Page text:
Drilling Pipe Angle of Twist


The drilling shaft is constructed from two different materials, steel and aluminum. Each material section is 0.25 inches thick with the steel on the outside. The applied torque is 15 kip-ft (equal to 15,000 lb-ft) and is constant along the 100 foot pipe length.

As the diagram at the left shows, the angle of twist, θ, will be the same for both materials at any given location along the pipe. This condition is critical in solving for the stresses.

  Shear Stiffness and
Polar Moment of Inertia


Before developing the basic equations, there are several constants that are needed. The first is the shear stiffness, G. Recall, G can be calculated from E and ν, giving


The polar moment of inertia call also be calculated for each material section.


    Torque Distribution in Each Section

Shaft Cross Section


The drilling shaft maintains a torque or moment of 15 kip-ft but the amount of the torque in each of the two sections is not known. Summing the moments around the pipe axis gives

     TA + TS = Ttotal = 15 kip-ft

Thus, there are two unknowns but only one equation from static equilibrium. A second equation can be developed from the angle of twist compatibility relationship. Each section must twist the same, or

      θsteel = θalum

Recall, the angle of twist for any circular shaft is


Using this in the compatibility equation gives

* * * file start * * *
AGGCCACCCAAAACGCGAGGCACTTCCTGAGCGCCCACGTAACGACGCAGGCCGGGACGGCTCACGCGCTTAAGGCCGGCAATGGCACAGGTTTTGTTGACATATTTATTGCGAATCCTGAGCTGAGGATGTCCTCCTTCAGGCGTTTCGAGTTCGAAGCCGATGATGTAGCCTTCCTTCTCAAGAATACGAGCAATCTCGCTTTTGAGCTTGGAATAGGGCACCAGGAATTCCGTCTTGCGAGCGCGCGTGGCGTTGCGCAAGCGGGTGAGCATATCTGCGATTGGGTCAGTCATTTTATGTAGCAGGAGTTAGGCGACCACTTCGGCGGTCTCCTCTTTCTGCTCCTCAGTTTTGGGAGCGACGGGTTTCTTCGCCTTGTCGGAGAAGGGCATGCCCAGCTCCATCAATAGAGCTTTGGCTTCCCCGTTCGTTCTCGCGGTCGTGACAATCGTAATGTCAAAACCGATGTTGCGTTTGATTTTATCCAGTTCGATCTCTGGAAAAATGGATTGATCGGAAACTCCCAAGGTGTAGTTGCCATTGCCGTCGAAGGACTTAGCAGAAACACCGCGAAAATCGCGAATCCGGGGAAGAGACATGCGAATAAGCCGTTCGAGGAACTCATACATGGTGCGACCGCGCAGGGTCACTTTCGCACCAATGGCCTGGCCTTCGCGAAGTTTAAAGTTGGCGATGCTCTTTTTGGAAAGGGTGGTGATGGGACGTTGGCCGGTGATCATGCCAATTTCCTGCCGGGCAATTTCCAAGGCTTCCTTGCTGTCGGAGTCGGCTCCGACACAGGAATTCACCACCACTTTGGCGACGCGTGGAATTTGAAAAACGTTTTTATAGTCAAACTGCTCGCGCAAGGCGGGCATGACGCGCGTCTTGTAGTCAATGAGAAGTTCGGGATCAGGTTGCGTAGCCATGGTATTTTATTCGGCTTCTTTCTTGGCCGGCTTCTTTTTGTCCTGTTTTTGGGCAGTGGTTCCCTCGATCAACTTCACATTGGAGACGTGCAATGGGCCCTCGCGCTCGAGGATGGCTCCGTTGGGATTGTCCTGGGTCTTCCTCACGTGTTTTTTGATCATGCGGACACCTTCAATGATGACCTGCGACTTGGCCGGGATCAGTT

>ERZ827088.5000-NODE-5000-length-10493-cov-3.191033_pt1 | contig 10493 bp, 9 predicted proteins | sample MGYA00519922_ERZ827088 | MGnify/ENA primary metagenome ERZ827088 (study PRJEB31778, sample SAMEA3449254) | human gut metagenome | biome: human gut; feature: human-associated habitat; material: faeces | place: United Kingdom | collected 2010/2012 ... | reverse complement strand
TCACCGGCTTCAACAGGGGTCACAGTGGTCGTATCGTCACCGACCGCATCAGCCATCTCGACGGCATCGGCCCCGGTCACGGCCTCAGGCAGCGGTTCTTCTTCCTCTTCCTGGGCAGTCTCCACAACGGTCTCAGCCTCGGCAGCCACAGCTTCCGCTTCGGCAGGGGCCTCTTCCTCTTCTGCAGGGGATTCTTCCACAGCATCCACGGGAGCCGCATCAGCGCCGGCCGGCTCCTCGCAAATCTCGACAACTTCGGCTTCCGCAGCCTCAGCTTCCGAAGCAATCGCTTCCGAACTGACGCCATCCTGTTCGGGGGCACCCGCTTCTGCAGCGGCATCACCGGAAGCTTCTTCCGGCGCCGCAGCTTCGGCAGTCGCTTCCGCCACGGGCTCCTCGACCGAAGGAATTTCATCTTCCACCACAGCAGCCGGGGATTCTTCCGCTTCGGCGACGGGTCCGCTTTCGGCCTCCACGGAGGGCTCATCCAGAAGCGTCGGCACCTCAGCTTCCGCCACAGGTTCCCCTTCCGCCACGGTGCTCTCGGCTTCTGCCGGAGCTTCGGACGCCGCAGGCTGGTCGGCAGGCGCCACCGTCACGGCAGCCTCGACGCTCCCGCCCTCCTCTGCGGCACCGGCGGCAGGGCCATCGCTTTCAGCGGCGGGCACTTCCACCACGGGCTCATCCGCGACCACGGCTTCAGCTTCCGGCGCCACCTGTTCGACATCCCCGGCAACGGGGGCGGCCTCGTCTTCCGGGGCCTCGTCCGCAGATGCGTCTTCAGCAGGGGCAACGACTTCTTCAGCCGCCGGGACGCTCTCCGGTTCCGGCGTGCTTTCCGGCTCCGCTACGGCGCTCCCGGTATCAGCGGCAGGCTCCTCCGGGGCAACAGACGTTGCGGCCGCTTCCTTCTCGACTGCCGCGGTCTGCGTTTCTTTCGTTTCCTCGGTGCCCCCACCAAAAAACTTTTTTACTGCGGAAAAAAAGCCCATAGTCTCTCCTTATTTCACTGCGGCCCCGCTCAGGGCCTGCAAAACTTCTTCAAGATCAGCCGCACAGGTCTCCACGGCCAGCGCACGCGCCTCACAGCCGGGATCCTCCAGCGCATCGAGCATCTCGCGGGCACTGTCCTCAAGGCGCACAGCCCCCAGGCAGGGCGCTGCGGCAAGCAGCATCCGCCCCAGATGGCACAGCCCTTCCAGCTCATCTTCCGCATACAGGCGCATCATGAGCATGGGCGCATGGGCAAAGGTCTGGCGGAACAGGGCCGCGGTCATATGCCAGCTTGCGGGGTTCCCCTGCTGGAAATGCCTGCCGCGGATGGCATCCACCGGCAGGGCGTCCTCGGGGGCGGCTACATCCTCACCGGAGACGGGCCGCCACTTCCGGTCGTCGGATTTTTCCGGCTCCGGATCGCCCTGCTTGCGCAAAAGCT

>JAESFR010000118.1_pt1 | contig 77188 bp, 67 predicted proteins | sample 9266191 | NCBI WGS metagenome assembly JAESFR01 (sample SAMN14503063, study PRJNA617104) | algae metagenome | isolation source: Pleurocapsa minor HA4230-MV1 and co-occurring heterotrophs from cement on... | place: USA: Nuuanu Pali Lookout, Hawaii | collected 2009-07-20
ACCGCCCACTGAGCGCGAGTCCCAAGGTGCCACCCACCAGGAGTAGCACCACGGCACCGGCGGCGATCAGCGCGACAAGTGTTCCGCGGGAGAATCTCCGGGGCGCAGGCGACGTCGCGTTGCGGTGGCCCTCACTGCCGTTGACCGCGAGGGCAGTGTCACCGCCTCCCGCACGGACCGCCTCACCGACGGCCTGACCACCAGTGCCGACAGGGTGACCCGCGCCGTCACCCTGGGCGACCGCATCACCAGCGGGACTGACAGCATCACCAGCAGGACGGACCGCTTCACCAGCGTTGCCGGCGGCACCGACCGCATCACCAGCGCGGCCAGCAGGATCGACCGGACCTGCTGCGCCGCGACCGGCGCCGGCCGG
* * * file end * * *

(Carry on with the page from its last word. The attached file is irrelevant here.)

Rearranging and substituting values gives


     TS = 4.586 TA

This indicates the steel section takes almost 80% of the torque. Thus, the aluminum will not help much. This result can be substituted back into the moment equilibrium equation, giving

     TA + 4.586 TA = 15,000 lb-ft

     TA = 2,685 lb-ft

     TS = 12,310 lb-ft



The stresses in each of the two sections can now be determined using the torsion stress equation.


The maximum stress occurs at the outer edge of each section


Shear Stress in Two-Part Drilling Pipe

     tS-max = 14.2 (2) = 28.40 ksi

     tA-max = 4.752 (1.75) = 8.316 ksi

To better understand the stress distribution, the diagram at the left shows the shear stress as a function of the radius. Notice, there is a discontinuity at the interface between the material sections. The angle of twist and strain is equal at the interface, but the stresses are not.

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